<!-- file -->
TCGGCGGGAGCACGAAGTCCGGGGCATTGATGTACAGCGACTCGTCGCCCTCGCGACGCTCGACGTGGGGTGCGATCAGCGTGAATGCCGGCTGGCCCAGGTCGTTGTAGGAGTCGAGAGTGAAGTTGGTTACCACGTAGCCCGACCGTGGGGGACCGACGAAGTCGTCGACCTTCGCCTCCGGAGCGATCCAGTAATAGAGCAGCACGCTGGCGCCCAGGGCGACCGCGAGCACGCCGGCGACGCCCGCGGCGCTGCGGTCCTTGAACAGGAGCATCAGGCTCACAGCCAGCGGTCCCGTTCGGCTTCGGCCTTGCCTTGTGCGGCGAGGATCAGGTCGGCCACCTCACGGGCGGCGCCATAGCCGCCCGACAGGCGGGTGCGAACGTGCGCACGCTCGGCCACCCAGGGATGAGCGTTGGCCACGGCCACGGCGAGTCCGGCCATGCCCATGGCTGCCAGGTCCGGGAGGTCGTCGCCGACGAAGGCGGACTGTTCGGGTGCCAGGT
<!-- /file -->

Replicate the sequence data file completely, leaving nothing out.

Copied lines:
TCGGCGGGAGCACGAAGTCCGGGGCATTGATGTACAGCGACTCGTCGCCCTCGCGACGCTCGACGTGGGGTGCGATCAGCGTGAATGCCGGCTGGCCCAGGTCGTTGTAGGAGTCGAGAGTGAAGTTGGTTACCACGTAGCCCGACCGTGGGGGACCGACGAAGTCGTCGACCTTCGCCTCCGGAGCGATCCAGTAATAGAGCAGCACGCTGGCGCCCAGGGCGACCGCGAGCACGCCGGCGACGCCCGCGGCGCTGCGGTCCTTGAACAGGAGCATCAGGCTCACAGCCAGCGGTCCCGTTCGGCTTCGGCCTTGCCTTGTGCGGCGAGGATCAGGTCGGCCACCTCACGGGCGGCGCCATAGCCGCCCGACAGGCGGGTGCGAACGTGCGCACGCTCGGCCACCCAGGGATGAGCGTTGGCCACGGCCACGGCGAGTCCGGCCATGCCCATGGCTGCCAGGTCCGGGAGGTCGTCGCCGACGAAGGCGGACTGTTCGGGTGCCAGGT